Joint statement related to the European Council Meeting of December 15th 2016
A Call for Solidarity and the Willingness to Share Responsibility
As a group of committed NGOs along the so-called Balkan route, we are convinced that the reform of the European asylum system that was on the agenda of the European Council’s meeting of European leaders on December 15th 2016, does not contribute to a system of shared solidarity without strong commitment to the protection of refugees in the respective member states and the fundamental reconsideration of the Dublin System, it will not develop ways and solutions acceptable for refugees, nor does it abide by moral standards and humane treatment of those in need.
Following the European Commission’s press release of December 8th 2016 setting out the process for the resumption of Dublin transfers to Greece from March 2017 onwards, European leaders met in Brussels on December 15th to discuss “migration and security issues”, including the progress on and ongoing commitment to the EU-Turkey deal, the reform of the European asylum system, solidarity as such, the issue of sharing responsibility and the role of origin and transit countries.
We, “Balkan Refugee Trail” partners, carrying the slogan “A Pathway for European Solidarity”, which aims at strengthening European solidarity and trans-border cooperation, are highly concerned about the increasing tendencies of people being stripped of their human rights, as well as of people being pushed over European borders and the lack of European solidarity, when it comes to sharing responsibility. We are convinced that measures of the European Commission will further exacerbate the already deteriorating human rights situation, especially for those people already detained as well as newly-arriving refugees in Greece.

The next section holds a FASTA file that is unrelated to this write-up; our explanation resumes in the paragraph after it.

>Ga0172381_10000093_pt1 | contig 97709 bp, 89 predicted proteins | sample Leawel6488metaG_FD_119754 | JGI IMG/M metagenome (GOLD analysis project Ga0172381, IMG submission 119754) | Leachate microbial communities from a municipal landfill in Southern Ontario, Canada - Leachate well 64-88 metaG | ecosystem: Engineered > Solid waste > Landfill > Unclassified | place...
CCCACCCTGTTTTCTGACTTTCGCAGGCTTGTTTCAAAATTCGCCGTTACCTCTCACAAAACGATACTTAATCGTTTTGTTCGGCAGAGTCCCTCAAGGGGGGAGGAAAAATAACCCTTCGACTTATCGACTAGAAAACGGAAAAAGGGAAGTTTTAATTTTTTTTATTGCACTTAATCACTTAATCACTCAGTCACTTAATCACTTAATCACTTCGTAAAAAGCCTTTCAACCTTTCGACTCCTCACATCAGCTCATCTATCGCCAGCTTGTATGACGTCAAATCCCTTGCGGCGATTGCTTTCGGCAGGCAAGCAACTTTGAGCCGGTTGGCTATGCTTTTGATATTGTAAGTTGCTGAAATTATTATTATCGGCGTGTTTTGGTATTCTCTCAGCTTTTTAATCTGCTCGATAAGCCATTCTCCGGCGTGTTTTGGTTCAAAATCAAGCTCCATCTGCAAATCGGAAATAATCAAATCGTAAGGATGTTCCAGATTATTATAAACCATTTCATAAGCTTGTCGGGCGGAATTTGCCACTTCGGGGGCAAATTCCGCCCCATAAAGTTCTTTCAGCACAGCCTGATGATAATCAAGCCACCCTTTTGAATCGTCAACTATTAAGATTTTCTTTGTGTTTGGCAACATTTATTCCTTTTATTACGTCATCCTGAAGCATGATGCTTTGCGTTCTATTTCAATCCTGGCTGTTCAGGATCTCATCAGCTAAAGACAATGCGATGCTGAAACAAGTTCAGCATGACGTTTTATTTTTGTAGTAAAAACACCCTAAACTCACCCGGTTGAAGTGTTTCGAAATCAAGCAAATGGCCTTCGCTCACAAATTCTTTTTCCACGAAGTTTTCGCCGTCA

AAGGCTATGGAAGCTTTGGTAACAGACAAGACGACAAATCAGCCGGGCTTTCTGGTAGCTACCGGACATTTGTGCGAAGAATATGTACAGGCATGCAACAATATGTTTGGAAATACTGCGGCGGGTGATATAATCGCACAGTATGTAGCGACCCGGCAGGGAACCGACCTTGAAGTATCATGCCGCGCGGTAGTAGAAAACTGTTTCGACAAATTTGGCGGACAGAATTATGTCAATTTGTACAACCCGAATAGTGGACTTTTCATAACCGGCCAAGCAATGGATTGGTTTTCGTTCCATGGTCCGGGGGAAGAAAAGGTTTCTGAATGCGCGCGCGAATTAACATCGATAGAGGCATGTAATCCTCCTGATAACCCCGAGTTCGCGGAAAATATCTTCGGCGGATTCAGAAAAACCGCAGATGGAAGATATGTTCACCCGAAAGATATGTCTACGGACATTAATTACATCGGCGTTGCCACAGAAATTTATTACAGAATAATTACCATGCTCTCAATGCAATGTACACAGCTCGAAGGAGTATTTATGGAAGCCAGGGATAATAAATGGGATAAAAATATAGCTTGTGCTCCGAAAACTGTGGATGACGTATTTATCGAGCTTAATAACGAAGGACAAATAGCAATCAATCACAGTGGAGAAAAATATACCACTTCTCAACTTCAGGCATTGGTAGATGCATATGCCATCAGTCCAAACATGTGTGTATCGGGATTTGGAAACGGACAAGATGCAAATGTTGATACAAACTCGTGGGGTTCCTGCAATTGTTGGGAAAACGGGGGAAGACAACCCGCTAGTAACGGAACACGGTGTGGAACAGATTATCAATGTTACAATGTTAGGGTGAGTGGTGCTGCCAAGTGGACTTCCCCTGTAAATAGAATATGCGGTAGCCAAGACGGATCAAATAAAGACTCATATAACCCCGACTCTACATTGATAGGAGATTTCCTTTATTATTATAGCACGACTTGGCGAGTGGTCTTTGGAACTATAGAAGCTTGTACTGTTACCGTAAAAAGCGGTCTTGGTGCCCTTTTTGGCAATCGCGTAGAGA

According to recent reports of different human rights and refugee NGOs, the situation of refugees in Greece does not meet human rights standards, thereby the insistence on Dublin-returns indicates a high risk for human rights violations.
Following the EU-Turkey deal, thousands of refugees have been trapped on Greek islands of Lesvos, Chips, Samos, Leros and Kos, despite island sites collectively exceeding the capacity to accommodate 7,450 people. In November the UNHCR appealed for urgent action in Greece, addressing “the severe deterioration of the living conditions of refugees and migrants on Samos island […]. The overcrowding at the Vathy Reception and Identification Centre (RIC), which recently combined with bad weather, have left several hundreds of persons in a dire living situation, particularly affecting persons with specific needs, for example those with disabilities and pregnant women. More worryingly, there is a grave concern for the safety of unaccompanied minors, boys and girls who see no other option to provide for themselves and their families than to get involved in sex trade, and other precarious activities. We, as a group of NGOs on the Western Balkan route, are extremely worried of the consequences that may arise from instituting Dublin-returns, since the unrelenting and more increasing refugee human rights violations in Greece may be further exacerbated by such an EU decision.
Consequently, one instrument to enhance the capacities of the countries of first entry into the EU, the relocation mechanism that was agreed upon by the member-states, proved to be a mere theoretical solution. The relocation mechanism is slow and difficult to navigate, causing Member States’ to be behind their relocation targets. Though the mechanism expires in September 2017, only 8,162 refugees have been relocated thus far out of the 160,000 assigned spots – less than 8% – of the agreed target. The system suffers from serious design flaws, including that it excludes many refugees because relocation is only open to those nationalities that have an EU-wide recognition rate of at least 75%.
Due to the abovementioned concerns, we – “Balkan refugee trail” partners – are calling on European leaders as well as upon the member states to take immediate action: prioritize the immediate transfer of people from overcrowded sites on the islands to open facilities on the mainland that meet European law standards for reception, rather than pressuring Greek authorities to keep people on islands in substandard and destitute dire conditions. In that regard, the member states should provide protection and security to those who had not yet the chance to be welcomed in one of the EU member states by enabling swift and efficient access to family reunification, relocation and a secure right of entry for people seeking refugee status. We hope that our concerns are met with great consideration, and that the international community hears our plea and acts upon values of humanity and solidarity, rather than on fear and prejudice.
The undersigned organizations: